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Bote Grand Slam Shocks Nationals, Cubs Walk-off 4-3

In what was a pitcher's duel for eight innings, David Bote sent Cubs fans home happy, walking off the Nationals with a pinch-hit grand slam on Sunday. Austin Bloomberg has all the details here.

In one of the best pitcher’s duels of the season, the Chicago Cubs walked off in grand fashion. A David Bote bomb to center gave the Cubs the best win of the season, stealing a 4-3 victory from the jaws of certain defeat.

For regular season baseball in mid-August, tonight’s game was as good as it gets. The Washington Nationals entered the contest five games back of both the second wildcard slot and first place in the NL East, facing off against a Cubs team that would have extended their NL Central lead to three games with a win. The rubber match featured perennial Cy Young candidate Max Scherzer (15-5, 2.28 ERA entering tonight) facing fellow veteran Cole Hamels (2-0, 0.82 ERA with the Cubs), making his home debut with the club. The postseason feel was palpable, and the pitching lived up to the gravity of a game this big on national TV.

The Nationals got on the board first, scoring on a sac fly after Ryan Zimmerman walked and Daniel Murphy singled to put runners on the corners with nobody out in the second inning. Hamels was able to limit the damage to one run, however, getting three quick outs after a harrowing start to the inning. Cole then retired the side for five consecutive innings, proving that run to be nothing more than a small blemish to an otherwise brilliant performance.

Undeniably dominant throughout the evening, he surrendered just one run on one hit and one walk with nine strikeouts in seven innings of work. He located his pitches at will, consistently challenged righties inside and displayed that desire to compete the Cubs knew would reveal itself when they traded for him. We don’t know how this story ends quite yet, but Cole Hamels could prove to be indispensable come playoff time.

Scherzer, meanwhile, pitched as advertised. With six strikeouts through four innings, Max was absolutely dominant. Mixing up his pitches, the strikeouts came from every weapon in his arsenal. Cubs hitters were uncomfortable and off-balanced, not appearing to have a clue how to handle him. Although they sprinkled in a couple hits and a few good at-bats, the first actual scoring threat came with two outs in the seventh inning. In a game of this magnitude, with the Nationals clinging to their playoff hopes, Mad Max was everything one expected him to be.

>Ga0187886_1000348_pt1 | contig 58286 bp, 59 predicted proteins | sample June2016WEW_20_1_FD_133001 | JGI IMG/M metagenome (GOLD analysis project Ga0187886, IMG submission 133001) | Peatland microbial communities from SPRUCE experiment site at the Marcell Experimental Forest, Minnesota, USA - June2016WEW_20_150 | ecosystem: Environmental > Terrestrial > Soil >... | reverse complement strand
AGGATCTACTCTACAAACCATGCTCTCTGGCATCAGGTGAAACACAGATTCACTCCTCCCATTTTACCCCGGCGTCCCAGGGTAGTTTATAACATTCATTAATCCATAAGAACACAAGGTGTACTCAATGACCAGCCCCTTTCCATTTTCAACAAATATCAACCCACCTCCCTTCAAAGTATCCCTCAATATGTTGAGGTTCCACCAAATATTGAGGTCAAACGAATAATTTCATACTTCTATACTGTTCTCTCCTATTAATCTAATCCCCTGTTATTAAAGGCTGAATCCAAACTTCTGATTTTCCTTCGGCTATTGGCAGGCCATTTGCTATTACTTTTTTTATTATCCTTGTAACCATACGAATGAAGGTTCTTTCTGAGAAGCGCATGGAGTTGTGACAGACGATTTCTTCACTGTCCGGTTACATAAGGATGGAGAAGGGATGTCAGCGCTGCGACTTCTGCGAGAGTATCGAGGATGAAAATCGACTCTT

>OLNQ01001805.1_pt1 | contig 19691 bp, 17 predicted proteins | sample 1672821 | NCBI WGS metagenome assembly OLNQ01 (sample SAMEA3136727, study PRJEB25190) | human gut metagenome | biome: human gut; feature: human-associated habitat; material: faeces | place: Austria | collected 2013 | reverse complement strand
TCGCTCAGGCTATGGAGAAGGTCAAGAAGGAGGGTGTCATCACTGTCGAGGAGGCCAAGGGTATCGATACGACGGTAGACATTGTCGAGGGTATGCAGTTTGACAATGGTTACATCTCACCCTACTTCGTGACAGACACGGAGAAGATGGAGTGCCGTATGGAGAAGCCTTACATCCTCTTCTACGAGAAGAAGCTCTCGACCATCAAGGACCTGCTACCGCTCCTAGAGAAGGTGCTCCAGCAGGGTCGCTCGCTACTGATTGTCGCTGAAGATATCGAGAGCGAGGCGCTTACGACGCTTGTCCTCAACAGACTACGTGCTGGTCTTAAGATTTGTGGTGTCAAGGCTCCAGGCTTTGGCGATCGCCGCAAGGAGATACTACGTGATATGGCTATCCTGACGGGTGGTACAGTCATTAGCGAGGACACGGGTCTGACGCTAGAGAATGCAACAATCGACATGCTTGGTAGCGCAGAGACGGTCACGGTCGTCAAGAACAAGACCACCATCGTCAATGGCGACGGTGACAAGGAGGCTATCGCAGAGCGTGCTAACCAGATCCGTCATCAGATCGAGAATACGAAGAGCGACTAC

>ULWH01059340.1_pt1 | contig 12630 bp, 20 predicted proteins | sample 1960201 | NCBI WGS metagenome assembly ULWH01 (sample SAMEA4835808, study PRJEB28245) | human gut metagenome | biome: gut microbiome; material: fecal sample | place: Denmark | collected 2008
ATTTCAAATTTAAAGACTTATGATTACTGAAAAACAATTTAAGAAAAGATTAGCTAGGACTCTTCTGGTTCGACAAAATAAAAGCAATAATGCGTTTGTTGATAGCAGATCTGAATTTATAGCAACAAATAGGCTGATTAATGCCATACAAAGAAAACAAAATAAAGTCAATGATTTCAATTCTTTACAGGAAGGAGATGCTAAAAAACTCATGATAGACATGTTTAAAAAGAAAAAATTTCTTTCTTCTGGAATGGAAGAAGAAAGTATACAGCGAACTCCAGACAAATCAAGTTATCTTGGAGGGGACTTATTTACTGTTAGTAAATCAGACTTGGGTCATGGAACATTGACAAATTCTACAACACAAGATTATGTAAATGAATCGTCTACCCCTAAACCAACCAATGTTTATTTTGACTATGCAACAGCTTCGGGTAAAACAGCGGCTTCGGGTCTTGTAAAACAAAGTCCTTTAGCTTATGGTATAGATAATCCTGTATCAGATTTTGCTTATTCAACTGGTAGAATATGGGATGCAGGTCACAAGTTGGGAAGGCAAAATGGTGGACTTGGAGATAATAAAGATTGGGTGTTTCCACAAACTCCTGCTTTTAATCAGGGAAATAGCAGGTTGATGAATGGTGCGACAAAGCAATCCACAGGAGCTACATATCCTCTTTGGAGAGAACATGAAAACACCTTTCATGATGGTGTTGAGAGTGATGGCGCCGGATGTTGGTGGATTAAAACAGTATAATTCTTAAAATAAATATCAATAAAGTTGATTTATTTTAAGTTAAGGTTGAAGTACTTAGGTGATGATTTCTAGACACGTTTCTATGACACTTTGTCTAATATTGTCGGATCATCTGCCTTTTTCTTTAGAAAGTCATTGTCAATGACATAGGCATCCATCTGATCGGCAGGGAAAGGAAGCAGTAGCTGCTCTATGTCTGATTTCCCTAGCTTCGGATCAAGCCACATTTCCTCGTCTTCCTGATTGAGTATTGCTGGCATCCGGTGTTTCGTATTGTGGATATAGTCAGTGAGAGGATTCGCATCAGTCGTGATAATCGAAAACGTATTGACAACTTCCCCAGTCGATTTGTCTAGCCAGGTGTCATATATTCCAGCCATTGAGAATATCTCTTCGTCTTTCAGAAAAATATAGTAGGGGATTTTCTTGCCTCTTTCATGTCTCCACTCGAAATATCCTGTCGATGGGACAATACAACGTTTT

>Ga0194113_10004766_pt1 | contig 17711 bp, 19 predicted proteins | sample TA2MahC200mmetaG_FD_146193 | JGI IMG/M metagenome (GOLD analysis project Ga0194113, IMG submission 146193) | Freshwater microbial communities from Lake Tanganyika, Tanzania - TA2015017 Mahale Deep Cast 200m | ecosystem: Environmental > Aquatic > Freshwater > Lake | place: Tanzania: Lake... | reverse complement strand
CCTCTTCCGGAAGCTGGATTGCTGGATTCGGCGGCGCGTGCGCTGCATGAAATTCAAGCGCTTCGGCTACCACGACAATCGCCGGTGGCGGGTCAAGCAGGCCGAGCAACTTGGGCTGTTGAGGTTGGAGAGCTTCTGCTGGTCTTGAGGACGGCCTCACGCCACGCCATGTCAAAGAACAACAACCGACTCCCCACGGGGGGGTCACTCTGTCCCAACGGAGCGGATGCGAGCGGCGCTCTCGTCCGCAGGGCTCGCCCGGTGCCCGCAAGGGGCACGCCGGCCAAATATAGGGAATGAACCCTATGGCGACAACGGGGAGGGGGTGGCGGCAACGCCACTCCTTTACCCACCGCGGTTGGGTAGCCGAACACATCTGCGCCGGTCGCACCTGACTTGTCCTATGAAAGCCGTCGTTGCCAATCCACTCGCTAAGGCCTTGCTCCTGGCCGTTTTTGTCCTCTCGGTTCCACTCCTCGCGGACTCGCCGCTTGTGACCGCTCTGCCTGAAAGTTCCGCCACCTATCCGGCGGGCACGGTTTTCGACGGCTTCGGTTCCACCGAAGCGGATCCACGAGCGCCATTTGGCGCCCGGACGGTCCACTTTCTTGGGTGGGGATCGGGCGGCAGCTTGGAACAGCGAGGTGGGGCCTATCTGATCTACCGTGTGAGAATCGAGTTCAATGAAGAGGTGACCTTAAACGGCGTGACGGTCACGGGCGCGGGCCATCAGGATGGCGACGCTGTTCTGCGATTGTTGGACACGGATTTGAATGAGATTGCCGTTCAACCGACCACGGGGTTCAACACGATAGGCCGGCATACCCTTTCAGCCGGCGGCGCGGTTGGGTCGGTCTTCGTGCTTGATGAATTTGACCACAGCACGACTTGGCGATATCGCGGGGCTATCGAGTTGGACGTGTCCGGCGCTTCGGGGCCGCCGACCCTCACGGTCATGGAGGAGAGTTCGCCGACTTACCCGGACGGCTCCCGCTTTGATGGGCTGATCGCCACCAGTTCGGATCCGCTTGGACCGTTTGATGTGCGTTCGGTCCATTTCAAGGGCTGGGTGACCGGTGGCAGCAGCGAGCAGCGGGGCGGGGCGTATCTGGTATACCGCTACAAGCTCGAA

As for the scoring threat? Albert Almora doubled with two outs in the seventh, and after a 3-0 count to Kyle Schwarber, the Nats elected to intentionally walk him to face Willson Contreras. Willson had looked helpless against Scherzer all evening, and after quickly falling behind 1-2, he battled before striking out on a brilliant 2-2 change-up.

Joe Maddon pulled Hamels in favor of Carl Edwards in the eighth, who delivered a clean inning, striking out two. Davey Martinez responded by pulling Scherzer after 106 pitches, going with recently-recalled Koda Glover.

Pinch-hitting for Hamels, Tommy La Stella led-off the bottom of the eighth with a single, giving the Cubs their first lead-off runner — and proving once again how invaluable he is to this team. After two quick outs, Javier Baez battled before rolling over on a breaking ball. Javy being Javy, he hustled down the line, turning a routine ground out into a bang-bang play that, after review, was ruled an out. While the mini-rally proved fruitless, it was good to see both Tommy continuing to excel in his role and Baez’ hustle nearly giving the Cubs a stolen hit in a huge situation.

Brandon Kintzler entered in the ninth for the Cubs, and after getting into a jam, Maddon paid a mound visit. A brief discussion later he stuck with Kintzler, intentionally walking Bryce Harper to face Zimmerman. It was a curious move for several reasons, sticking with Kintzler while loading the bases for a red-hot hitter. A two-run single later and the backfire put the game out of reach for the Cubs, suddenly down 3-0.

Then came the ninth. Jason Heyward hit a one out infield single before Almora was hit by a pitch, granting the Cubs a chance to hit with the tying run at the plate in Schwarber. After Schwarber popped up in foul territory, Contreras was hit by a pitch, loading the bases with two outs. On a 2-2 count, David Bote hit the biggest home run of the season. This was surreal, and I’m still shaking as I type.

The euphoria of this game is beyond impossible. Bote, the #EverybodyIn darling that has won over Cubs Nation, made the swing that will be the most beautiful this regular season has to offer. And with a three-game lead to match that impossible feeling, it’s a great time to be a Cubs fan.

Next Up For The Cubs

The Cubs return to action Tuesday afternoon, hosting the Milwaukee Brewers for a quick two-game set. Jose Quintana will take the mound for the Cubs, and he’s 2-0 with a 0.95 ERA against the Brewers this year. Jhoulys Chacin will be taking the mound for Milwaukee, and while he’s struggled of late, he’s had a solid season overall with an 11-4 record and 3.91 ERA.

This two-game set will continue the playoff narrative that’s becoming more prevalent. A split would be palatable, a sweep euphoric.

Follow Austin Bloomberg on Twitter-Feature Photo Credit: NBC Sports

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Austin is the Lead Cubs Writer for The Loop Sports. He's a lifelong baseball junkie (due to his father) and as a former college pitcher has a particular affinity for the art of pitching. Austin loves to commute in Chicago on his bicycle, and enjoys camping and canoeing as often as possible. He attained his master's degree in Social Justice and Community Development from Loyola University Chicago in 2014.

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